Mike:  I was struck by the serendipitous nature of careers or lots of the careers I’ve been involved with. The fact that its not training is something, and then working your way up to a hierarchy,  that actually she seized opportunities as they came along. It was those old classic, brilliant exploitation of a lucky break. Similarly, with the astronaut on the more recent series that actually he had been a scientist and working away and suddenly an opportunity to go into space comes along and how that opened up all sorts of possibilities for him.

In terms of what it made me do differently , one minor thing that did arise just few years when I was working away from home   I wrote a comedy screen play, which I’ve then submitted to the BBC didn’t go anywhere and you just kind of lay dormant.  I was quite happy. I’ve done it, learnt a lot in the process.  And then listened to  I forget which one of the access to inspiration podcasts it was made me think I ought to do something more with it. So I did since sent it to  a friend of mine who is a writer and she gave some very useful feedback.

Yeah. So that was one of the specifics that  it triggered in me. I think something more concrete came out with the was the astronaut guy. The notion of acting on specific simulations, which obviously is essential in the sort of  areas he has been involved with. One of the companies I now chair which runs hospitals  I thought we ought to be doing some more active simulation.  So I think those are things that  come to me as I’ve been listening to the podcast, which I find hugely enjoyable.

Sue: It’s very motivating for us to hear these examples of how the podcasts are having a positive impact.  But it’s not just listeners who are learning. For 60% of our guests this is the first podcast they have ever done. So, we are introducing them to a new communication medium, and helping them to find a new way to share their stories which we are very proud of. We are also always trying to improve our service to you, and if you have not checked it out yet, on our website you will find transcriptions for all the Series Two podcasts, and the others will be getting added soon.  So onto Series Three.  We will kick off the series talking to Sarah Lang, who is transforming the infrastructure sector in New Zealand in order to make it more representative of the world we live in today, and more appealing to a diverse range of talented people. Sarah’s work reminded me of the Dalai Lama quote – if you think you are too small to make a difference, try sleeping with a mosquito.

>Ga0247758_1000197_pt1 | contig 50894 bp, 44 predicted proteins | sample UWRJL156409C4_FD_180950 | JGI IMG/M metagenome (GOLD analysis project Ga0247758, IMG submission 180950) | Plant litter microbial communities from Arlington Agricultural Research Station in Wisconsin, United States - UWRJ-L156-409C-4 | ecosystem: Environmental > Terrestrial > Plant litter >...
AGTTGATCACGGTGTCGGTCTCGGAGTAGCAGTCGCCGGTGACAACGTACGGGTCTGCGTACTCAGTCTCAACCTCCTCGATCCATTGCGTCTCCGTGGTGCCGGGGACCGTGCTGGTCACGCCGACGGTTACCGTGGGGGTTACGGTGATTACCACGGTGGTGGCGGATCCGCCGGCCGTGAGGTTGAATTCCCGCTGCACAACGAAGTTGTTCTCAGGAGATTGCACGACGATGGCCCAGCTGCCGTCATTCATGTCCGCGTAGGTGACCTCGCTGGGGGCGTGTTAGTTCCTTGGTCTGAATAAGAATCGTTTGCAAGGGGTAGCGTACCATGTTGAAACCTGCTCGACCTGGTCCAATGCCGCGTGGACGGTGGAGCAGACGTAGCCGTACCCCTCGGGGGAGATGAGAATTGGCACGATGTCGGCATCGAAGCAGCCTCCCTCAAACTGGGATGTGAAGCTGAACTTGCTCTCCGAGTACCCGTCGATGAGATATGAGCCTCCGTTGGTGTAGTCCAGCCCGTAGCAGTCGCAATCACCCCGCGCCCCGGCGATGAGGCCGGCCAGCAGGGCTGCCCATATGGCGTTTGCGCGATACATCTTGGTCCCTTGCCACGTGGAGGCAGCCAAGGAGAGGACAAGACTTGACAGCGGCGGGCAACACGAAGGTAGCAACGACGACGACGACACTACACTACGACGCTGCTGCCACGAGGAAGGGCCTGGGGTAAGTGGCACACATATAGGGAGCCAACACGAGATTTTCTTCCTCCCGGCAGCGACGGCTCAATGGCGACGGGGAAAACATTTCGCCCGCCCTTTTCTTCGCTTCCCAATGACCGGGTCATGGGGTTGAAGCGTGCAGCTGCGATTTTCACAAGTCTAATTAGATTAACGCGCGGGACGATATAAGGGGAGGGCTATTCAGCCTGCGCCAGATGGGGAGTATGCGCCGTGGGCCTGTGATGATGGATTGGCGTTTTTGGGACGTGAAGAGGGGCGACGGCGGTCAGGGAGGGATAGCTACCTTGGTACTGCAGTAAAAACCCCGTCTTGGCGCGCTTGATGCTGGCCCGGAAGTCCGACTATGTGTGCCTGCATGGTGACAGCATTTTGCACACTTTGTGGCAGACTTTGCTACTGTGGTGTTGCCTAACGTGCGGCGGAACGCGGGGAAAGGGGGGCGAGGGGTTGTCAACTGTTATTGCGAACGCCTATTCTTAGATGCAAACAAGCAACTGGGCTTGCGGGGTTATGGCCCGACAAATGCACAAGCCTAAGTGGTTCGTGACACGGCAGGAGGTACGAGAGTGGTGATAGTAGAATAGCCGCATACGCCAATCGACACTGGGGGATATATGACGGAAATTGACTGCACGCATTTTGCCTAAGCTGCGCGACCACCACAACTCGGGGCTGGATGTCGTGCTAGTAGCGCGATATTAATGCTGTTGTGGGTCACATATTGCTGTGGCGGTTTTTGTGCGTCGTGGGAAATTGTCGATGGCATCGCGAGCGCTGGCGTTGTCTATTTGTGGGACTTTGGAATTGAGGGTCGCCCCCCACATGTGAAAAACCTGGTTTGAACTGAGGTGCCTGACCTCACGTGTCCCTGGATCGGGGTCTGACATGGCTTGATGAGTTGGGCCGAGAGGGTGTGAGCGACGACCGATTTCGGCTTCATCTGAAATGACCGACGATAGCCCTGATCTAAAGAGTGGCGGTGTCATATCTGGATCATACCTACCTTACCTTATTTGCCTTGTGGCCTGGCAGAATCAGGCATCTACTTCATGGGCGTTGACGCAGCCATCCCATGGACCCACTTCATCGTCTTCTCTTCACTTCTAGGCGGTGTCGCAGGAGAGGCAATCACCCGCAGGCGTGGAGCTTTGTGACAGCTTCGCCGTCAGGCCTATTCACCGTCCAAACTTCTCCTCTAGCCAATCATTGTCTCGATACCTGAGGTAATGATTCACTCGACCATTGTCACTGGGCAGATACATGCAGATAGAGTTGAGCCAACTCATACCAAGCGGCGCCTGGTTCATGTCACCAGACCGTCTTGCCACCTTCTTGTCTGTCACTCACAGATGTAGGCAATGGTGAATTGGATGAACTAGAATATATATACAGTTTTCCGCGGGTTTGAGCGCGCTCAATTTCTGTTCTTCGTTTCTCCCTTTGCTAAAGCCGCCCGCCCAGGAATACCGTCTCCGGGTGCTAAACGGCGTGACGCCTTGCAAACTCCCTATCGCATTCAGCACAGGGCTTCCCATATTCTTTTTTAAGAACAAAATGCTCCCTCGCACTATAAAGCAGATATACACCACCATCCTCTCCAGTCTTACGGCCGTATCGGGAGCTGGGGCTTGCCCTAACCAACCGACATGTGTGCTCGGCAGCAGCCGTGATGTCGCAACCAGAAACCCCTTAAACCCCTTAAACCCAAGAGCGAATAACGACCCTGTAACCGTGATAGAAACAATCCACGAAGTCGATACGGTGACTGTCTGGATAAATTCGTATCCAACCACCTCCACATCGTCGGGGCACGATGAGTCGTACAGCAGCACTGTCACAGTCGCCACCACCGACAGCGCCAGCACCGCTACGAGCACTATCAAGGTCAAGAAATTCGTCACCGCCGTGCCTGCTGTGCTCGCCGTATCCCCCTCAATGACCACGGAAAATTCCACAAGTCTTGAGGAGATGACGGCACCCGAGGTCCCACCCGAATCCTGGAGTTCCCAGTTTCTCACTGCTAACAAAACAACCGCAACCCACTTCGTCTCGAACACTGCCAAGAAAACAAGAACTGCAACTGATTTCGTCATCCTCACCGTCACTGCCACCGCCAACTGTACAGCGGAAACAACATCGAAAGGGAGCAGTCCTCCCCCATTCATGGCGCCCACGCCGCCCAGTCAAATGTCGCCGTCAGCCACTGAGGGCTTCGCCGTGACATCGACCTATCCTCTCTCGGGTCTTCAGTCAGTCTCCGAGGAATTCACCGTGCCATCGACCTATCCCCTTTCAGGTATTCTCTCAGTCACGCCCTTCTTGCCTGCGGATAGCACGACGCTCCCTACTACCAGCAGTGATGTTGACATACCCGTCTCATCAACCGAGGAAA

Sarah: I’m very staunch about only working in areas where I can make a difference and leave a positive legacy. I think that the infrastructure sector is a great way to do that. Infrastructure is not just concrete and bridges. Actually infrastructure is built to improve the wellbeing of our people I’m very passionate about that.

Sue: Then there is Virginie Goethais, whose love of running was the impetus to set up a charity in Hong Kong that provides sports as a rehabilitation tool for particularly vulnerable refugees and asylum seekers.  All you need is a pair of shoes and the outdoors she says.  I think you might also need some energy!

Virginie: When you go, you exercise, even very mild exercise, your cortisol levels, that’s your stress hormone levels, they go down. Refugees face a lot of anxiety, a lot of depression, a lot of PTSD and very simple exercise just spending some time in nature really helps, To get them in a happy place.

Sue: And if that is not enough to whet your appetite, then I’ll also be speaking with Nauja Bianco, what it’s like to grow up in Greenland. And where a love for the outdoors and acceptance of responsibility comes at an early age.   It’s also a part of the world where cultural identity is becoming more important.  All this and lots more to enjoy in the next few weeks.  Remember if you are enjoying the series, please take a moment to leave us a review on Apple Podcasts or tell your friends about it so that they can subscribe too.   Twenty-five minutes of inspiration brought to your device every week.  I look forward to connecting with you soon.